Some readers have sent in some good points.
Com writes in:
Just a heartfelt shriek from here out in userland that what the TSA really needs to allow is MORE THAN THREE OUNCES OF WATER. Or shampoo. Or whatever. Honestly, a golf club is less dangerous than a cup of tea?
Or, if it really is, could you, in your lucid way, explain why?
Thanks for a blog that’s a breath of fresh air!
And Jack writes in:
Regarding your post on allowing small knives on planes. My first thought when I heard the news was that this was a deliberate attempt to cause public outrage so that they could latter say “We tried to loosen restrictions but everyone complained.” Of all the stupid rules the TSA has why choose to ‘fix’ the one rule that would be guaranteed to cause a public outcry. If they had stopped banning water bottles and peanut butter everyone would cheer, instead they chose to allow small knives, you know, just like the ‘box cutters’ that were used on 9/11. While I support the rule change I don’t believe it was an honest attempt by the TSA to improve but a manipulative move attempting to gain support and justify existing rules.
One of my first thoughts when hearing about the eased restrictions on knives and sporting goods was also, “Good, now, with any luck, the liquid restriction will ease up soon.” Then, upon witnessing the knee jerk, senseless mass panic about the change, I thought, “Well, there goes any possibility of the TSA ever loosening its grip on anything, ever again.”
I, too, also began to wonder whether or not this was some sort of deliberate move on the part of the TSA, meant to create a precedent to which they can point if the need arises for them to refuse to ease this or that restriction, present or future.
Look. A lot of the TSA’s policies are silly. Yes, ideally, they would have eased the liquids restriction first, before giving media outlets the headline-perfect ammunition of “knives will be allowed aboard planes.”
I don’t know if this easing of restrictions was some sort of plot concocted by TSA headquarters, or if it genuinely represents an honest attempt by the TSA to move toward being an agency more rooted in reality. If I had to bet, my money would go to an ill conceived decision made at the top echelons of the TSA– they underestimated just how virulent the words “certain knives will now be allowed aboard planes” would be. They were naively following this logic:
“Easing sporting good and certain knife restrictions= Cutting down on millions of unnecessarily confiscated items. Potential security impact: minimal, due to passengers’ new willingness to fight back and the fortified cockpit doors, on top of the fact that there have actually been sharp blades aboard nearly every single plane in the sky for decades, now.”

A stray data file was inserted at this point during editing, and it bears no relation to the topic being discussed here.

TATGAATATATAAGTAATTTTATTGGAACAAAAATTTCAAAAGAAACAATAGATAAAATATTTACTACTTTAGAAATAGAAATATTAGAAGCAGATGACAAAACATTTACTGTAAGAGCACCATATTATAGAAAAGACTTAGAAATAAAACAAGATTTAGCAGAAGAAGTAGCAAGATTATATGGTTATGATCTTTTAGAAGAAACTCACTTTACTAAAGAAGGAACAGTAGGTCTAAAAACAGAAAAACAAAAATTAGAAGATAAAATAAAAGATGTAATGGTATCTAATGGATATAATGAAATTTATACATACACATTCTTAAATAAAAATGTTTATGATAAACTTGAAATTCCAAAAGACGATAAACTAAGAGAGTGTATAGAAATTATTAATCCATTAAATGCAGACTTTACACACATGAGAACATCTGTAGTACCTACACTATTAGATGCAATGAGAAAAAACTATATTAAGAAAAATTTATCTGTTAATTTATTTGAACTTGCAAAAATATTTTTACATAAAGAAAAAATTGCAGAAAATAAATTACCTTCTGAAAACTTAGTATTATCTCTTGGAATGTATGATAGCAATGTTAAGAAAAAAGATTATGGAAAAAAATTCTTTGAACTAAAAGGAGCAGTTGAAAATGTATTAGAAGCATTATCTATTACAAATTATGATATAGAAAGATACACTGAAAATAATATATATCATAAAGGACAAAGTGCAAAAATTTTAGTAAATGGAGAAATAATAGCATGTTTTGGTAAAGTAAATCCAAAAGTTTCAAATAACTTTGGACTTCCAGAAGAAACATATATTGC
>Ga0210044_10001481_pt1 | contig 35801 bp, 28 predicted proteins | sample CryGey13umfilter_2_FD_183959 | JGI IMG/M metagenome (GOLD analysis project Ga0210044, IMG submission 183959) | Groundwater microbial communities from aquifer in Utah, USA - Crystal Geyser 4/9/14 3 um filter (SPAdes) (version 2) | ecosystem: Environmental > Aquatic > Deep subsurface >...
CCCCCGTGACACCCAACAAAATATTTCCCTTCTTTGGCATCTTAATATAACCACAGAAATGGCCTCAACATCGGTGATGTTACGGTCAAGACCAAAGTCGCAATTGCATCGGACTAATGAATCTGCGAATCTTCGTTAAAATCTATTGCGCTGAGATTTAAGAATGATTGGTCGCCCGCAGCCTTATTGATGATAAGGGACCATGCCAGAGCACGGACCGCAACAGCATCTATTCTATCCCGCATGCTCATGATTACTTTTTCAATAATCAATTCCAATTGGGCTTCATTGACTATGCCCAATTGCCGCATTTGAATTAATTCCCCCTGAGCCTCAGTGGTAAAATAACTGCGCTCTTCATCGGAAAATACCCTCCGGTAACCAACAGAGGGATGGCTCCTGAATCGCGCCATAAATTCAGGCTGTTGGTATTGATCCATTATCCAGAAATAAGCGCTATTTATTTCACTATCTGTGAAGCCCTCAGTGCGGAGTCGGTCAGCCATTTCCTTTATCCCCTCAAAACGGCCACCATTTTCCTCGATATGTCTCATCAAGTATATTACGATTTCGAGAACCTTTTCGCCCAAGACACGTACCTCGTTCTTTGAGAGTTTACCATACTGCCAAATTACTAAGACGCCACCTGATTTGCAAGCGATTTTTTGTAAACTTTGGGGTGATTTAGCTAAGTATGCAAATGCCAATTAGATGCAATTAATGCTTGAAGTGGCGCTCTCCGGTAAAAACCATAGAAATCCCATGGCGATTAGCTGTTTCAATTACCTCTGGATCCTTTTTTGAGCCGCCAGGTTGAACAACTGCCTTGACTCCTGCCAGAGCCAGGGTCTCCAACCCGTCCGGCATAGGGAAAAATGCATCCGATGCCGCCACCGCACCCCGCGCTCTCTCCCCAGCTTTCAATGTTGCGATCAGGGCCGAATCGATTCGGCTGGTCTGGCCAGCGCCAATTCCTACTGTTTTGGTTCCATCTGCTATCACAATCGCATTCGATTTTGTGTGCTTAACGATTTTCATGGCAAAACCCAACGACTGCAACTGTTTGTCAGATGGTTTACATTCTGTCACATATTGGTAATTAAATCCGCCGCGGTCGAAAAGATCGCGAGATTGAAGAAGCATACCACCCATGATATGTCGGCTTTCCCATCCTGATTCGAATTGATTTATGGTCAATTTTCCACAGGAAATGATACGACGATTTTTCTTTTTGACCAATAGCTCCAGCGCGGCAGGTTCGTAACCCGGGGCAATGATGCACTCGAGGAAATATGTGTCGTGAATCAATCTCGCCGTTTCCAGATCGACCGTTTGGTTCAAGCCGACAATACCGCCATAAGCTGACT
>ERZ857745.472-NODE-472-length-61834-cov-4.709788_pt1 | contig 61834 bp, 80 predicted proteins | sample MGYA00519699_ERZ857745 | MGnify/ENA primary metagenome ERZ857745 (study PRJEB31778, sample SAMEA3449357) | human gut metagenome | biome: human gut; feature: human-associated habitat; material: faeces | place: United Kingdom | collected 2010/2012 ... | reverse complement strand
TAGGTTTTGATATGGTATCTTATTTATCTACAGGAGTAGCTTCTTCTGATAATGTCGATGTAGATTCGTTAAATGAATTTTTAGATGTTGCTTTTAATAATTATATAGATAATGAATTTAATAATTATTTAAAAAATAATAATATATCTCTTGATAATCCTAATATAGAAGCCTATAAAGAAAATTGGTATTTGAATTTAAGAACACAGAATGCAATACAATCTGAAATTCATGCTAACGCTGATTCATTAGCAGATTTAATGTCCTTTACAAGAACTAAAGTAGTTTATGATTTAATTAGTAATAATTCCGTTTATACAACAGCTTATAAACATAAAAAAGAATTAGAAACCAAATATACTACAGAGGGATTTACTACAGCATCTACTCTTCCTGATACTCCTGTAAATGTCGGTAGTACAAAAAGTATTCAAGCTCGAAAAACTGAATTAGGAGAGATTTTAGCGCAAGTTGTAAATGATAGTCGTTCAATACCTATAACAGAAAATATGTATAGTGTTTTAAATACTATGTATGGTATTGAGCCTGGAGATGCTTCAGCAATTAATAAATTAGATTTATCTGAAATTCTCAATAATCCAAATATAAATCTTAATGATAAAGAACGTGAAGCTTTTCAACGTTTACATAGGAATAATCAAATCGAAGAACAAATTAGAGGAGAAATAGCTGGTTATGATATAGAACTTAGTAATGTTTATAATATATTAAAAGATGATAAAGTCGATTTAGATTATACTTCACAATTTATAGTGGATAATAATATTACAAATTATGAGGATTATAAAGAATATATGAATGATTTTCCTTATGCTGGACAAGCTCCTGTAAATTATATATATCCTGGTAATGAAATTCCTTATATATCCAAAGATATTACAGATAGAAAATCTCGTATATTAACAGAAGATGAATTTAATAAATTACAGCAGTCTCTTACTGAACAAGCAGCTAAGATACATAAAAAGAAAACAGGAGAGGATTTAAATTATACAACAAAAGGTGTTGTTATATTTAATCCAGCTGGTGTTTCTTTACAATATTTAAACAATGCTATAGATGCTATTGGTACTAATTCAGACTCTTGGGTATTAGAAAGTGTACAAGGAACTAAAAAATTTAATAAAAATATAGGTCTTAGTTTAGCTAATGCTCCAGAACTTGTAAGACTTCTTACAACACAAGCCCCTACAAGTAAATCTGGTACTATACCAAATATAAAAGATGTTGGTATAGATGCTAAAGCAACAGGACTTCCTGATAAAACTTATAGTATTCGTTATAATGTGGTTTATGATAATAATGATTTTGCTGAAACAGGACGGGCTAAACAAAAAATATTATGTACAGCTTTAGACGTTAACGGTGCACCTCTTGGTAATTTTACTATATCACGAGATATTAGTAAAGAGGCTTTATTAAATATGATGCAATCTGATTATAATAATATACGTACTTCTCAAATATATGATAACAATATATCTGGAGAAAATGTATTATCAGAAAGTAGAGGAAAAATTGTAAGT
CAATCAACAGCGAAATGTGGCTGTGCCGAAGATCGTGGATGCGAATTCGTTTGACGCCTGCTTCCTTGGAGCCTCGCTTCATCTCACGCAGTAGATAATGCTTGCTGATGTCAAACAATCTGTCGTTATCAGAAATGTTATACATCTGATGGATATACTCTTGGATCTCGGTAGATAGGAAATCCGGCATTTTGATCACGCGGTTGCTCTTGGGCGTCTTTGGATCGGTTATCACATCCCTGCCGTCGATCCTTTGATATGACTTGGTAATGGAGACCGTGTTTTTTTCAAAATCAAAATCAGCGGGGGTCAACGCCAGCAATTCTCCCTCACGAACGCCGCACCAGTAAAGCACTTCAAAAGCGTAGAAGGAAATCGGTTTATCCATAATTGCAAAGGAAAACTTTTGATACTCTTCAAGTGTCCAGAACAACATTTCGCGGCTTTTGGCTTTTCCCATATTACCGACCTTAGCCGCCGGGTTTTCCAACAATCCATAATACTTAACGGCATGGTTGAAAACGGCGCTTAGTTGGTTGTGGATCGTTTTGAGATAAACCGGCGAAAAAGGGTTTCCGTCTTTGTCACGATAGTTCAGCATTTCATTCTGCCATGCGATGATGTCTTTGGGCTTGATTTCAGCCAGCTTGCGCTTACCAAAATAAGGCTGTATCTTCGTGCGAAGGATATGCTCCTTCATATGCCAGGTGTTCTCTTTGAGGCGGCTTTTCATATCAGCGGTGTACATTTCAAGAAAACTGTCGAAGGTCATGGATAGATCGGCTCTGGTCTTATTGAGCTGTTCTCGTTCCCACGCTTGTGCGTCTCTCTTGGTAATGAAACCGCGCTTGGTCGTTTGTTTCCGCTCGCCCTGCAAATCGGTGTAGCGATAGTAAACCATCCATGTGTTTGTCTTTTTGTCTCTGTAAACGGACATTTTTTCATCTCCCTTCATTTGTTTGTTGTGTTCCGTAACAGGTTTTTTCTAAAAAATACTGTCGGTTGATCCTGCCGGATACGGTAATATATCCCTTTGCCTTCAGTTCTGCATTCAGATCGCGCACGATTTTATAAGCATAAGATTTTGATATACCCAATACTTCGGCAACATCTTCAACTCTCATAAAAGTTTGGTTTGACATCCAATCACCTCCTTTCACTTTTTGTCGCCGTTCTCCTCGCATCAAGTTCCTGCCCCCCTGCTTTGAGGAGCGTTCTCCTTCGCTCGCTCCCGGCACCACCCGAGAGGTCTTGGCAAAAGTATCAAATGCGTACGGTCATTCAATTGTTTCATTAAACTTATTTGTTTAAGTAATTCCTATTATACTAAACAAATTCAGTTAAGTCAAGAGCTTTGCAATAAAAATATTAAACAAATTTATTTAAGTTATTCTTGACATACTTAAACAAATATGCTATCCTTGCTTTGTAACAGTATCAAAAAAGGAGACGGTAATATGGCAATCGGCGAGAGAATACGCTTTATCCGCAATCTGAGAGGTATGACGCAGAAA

“Easing liquids restriction= Cutting down on millions of unnecessarily confiscated items. Potential security impact: possibly great, because if, on the one-in-a-billion chance that some jackass gets a peroxide-based IED aboard a plane instead of just hitting a mall Oklahoma City-style at a fraction of the risk to his or her mission, a plane could theoretically go down.”
(And I swear to God, if and when the TSA does loosen the liquids restriction, if I see a single media scare story featuring a video demonstrating the detonation of a liquid-based IED under the headline, “Is the TSA’s Easing of the Liquid Policy Putting Us at Risk?” I will delete this blog and give up.)
Either way, what we know for certain is that there are a lot of people out there right now who are either:
A. Making a lot of irrational noise in outrage over the TSA finally easing some of its senseless restrictions; noise that could very well prove to be to everyone’s detriment; noise that the TSA did not expect.
B. Falling right into some cunningly-laid trap of the TSA’s.
The best thing right now would be for as many people as possible to attempt to reason with the contingent of panicky people out there right now; those people whose knee-jerk overreaction is only making it likelier that the TSA will continue to subject us to irrational, heavy handed policies in the future.
P.S.: If there are any flight attendants or Air Marshals reading this, I’d like to hear from you what the difference is between an angry, violent person wielding a pair of scissors in one hand and a 10 inch knitting needle in the other, vs. that same person holding a 3 inch Swiss Army knife.
S.C. writes in:
You’ve used knitting needles as an example of something more dangerous than tiny knives a few times now. Knitting needles are not even slightly sharp. They’re less dangerous than a pencil (e.g., a metal, mechanical drafting pencil).
Sure, you could sharpen a knitting needle into something pencil-like, but then you only have something as dangerous as a pencil.
I’d stick to the scissors example instead.
Good point (no pun intended). I acknowledge that I’ve never really dealt with knitting needles on intimate terms, outside of glancing at them in passengers’ bags without much giving a shit.